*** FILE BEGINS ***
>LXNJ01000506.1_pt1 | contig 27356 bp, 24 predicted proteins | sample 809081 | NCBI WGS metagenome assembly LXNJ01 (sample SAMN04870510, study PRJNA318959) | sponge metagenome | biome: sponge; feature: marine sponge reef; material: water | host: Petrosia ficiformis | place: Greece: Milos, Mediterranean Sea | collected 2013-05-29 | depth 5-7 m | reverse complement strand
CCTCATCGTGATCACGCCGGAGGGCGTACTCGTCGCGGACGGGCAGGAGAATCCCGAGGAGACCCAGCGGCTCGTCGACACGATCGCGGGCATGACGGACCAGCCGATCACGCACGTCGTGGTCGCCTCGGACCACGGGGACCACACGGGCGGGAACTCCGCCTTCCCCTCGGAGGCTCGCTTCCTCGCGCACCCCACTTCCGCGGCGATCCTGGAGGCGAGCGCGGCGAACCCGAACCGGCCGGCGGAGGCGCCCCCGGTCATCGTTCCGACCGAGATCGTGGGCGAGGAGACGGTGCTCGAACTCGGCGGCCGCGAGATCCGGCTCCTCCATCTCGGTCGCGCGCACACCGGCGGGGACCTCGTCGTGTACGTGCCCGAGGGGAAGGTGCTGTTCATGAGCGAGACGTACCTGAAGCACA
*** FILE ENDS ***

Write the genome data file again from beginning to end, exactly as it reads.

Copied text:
>LXNJ01000506.1_pt1 | contig 27356 bp, 24 predicted proteins | sample 809081 | NCBI WGS metagenome assembly LXNJ01 (sample SAMN04870510, study PRJNA318959) | sponge metagenome | biome: sponge; feature: marine sponge reef; material: water | host: Petrosia ficiformis | place: Greece: Milos, Mediterranean Sea | collected 2013-05-29 | depth 5-7 m | reverse complement strand
CCTCATCGTGATCACGCCGGAGGGCGTACTCGTCGCGGACGGGCAGGAGAATCCCGAGGAGACCCAGCGGCTCGTCGACACGATCGCGGGCATGACGGACCAGCCGATCACGCACGTCGTGGTCGCCTCGGACCACGGGGACCACACGGGCGGGAACTCCGCCTTCCCCTCGGAGGCTCGCTTCCTCGCGCACCCCACTTCCGCGGCGATCCTGGAGGCGAGCGCGGCGAACCCGAACCGGCCGGCGGAGGCGCCCCCGGTCATCGTTCCGACCGAGATCGTGGGCGAGGAGACGGTGCTCGAACTCGGCGGCCGCGAGATCCGGCTCCTCCATCTCGGTCGCGCGCACACCGGCGGGGACCTCGTCGTGTACGTGCCCGAGGGGAAGGTGCTGTTCATGAGCGAGACGTACCTGAAGCACA